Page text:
Algerian wants reformist Sufi role in Arab Spring


Sufi Muslims across North Africa must stand up for dignity and freedom so their mystical form of Islam can be heard in the lively debates over democracy in the Arab world, a leading Algerian Sufi master says.

The official Islam promoted by dictators who were swept away by Arab Spring revolts has failed and Muslims now need Sufi-style spirituality to promote brotherhood and unity, said Sheikh Khaled Bentounes, head of the Al’ Alawiya Sufi order.

Arab leaders who do not guarantee universal values such as dignity and freedom risked being swept from office by a “tsunami” of youth protests, he told Reuters at his order’s lodge in this coastal city 300 km (187 miles) west of Algiers, Reuters reports.
“We need to open the doors of debate in our countries,” said Bentounes, 62, whose order claims tens of thousands of followers in North Africa and Europe. “Let the Salafi, the Muslim Brother, the secularist, the agnostic and the Sufi speak freely and suggest solutions.”
“Spirituality commits us to take the path of the good, of unity and brotherhood,” he added.


Although well-represented in the traditional Islam of North Africa, Sufis — whose teaching stresses mysticism and love of God — have been less visible in the Arab Spring uprisings than the conservative Muslim Brothers or the strict orthodox Salafis.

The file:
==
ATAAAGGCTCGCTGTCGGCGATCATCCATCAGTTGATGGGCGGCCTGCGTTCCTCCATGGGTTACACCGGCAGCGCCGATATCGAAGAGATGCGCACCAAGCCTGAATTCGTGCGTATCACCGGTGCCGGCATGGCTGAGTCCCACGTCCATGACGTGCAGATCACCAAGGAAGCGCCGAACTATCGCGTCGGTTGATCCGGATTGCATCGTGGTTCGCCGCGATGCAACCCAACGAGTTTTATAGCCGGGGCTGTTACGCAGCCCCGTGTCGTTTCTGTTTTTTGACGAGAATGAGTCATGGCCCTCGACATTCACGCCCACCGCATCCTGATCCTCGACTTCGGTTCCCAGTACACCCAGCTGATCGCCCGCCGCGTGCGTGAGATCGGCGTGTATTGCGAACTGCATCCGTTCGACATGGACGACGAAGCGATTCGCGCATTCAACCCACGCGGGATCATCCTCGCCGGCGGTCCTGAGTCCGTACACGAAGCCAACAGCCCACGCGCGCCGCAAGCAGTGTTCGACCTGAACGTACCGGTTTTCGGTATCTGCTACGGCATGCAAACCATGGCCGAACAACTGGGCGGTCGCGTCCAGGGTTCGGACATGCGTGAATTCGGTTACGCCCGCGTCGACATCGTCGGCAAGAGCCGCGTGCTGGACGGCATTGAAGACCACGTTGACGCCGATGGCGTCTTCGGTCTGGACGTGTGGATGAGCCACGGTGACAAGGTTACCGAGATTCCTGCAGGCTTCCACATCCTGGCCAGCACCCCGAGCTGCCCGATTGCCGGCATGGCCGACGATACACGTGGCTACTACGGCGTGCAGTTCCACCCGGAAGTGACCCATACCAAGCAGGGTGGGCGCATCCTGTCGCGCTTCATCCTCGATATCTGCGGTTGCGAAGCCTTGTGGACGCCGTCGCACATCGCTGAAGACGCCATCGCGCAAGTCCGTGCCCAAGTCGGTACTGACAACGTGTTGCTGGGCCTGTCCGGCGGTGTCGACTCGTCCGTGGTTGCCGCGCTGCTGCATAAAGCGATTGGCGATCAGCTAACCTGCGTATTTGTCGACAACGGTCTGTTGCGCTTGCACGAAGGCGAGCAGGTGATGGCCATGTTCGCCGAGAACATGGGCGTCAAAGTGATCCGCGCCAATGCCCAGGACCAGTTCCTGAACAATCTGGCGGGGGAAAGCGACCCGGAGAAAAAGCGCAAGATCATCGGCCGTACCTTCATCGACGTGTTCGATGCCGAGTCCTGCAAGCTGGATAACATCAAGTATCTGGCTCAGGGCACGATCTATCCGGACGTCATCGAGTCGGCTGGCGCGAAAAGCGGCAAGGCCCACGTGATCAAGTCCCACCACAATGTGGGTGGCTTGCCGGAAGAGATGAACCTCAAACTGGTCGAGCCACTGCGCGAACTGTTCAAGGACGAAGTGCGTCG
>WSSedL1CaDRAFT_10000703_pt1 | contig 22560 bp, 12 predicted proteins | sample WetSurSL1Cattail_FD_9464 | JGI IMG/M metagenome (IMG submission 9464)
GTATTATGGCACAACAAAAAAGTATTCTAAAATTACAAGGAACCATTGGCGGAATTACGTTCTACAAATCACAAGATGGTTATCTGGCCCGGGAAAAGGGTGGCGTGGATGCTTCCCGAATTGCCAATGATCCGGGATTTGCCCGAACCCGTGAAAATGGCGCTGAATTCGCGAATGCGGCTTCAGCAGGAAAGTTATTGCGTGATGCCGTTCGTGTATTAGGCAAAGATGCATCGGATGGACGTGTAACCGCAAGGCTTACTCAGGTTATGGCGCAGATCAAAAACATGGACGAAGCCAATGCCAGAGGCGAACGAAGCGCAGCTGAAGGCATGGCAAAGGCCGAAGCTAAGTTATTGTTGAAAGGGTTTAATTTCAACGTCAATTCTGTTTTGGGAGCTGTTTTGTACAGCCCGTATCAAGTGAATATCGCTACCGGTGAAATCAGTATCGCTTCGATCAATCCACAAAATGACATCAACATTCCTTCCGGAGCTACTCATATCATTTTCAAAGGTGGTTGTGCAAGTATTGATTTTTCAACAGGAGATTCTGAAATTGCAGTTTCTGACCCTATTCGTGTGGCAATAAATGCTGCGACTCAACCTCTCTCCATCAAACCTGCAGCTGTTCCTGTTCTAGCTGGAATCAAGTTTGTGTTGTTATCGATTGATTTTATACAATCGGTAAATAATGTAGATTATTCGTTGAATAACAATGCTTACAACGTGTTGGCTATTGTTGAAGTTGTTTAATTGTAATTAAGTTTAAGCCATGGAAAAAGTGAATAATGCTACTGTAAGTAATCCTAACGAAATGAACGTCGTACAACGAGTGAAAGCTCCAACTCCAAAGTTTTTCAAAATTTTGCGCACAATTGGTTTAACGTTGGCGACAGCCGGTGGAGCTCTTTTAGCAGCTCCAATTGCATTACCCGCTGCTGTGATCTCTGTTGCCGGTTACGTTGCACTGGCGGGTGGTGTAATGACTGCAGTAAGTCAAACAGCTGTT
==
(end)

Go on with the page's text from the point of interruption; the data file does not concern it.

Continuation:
Sufis in Egypt have occasionally come under attack by Salafis, who consider them heretics for venerating saints and sometimes damage the shrines they maintain in their honour. Bentounes said Sufis should stand up to counter extremism.
“There are 13 million Sufis in Egypt and it’s time for them to show what they can do to help implement democracy,” he said.

Dressed in a traditional white gandoura robe, the sheikh said the young people driving the Arab Spring protests “can no longer live in a dictatorship.”
“The rulers in the Arab world have no choice now but to guarantee dignity and freedom for young people,” he said. “If they don’t, they will be swept away by a tsunami (of protest).”

Bentounes, who has written several books on Sufism, criticised the official Islam long promoted in North Africa.
“Like everything else, Islam has become a consumer item. The Friday sermons of the imams are consumer items. They’ve failed,” he said. “Conservative Sufism has also failed.
“What we need now is a Sufism in phase with universal values such as dignity and freedom for all,” he said.


Bentounes has angered Algerian Salafis with his latest book “Sufism, A Common Inheritance” because its cover has a picture of the Prophet Mohammad. But the book is still on sale here.

The sheikh said Algeria, which has not been hit by the Arab Spring protests rocking neighbouring countries but did see unrest early this year over pay and working conditions, should invest all its money on its youth.
“What is the most important resource in a country, its oil, its gas, its army — or its youth?” he asked.

Responding to the unrest, President Abdelaziz Bouteflika, 74, has increased wages and offered free loans to millions of people in a strategy that is so far successful.
“The youth wants more space and hope. It is the duty of the government to meet these demands,” Bentounes said. “Algeria cannot solve its problems on its own. It must accept the idea to create a bigger space to include all countries of the region.”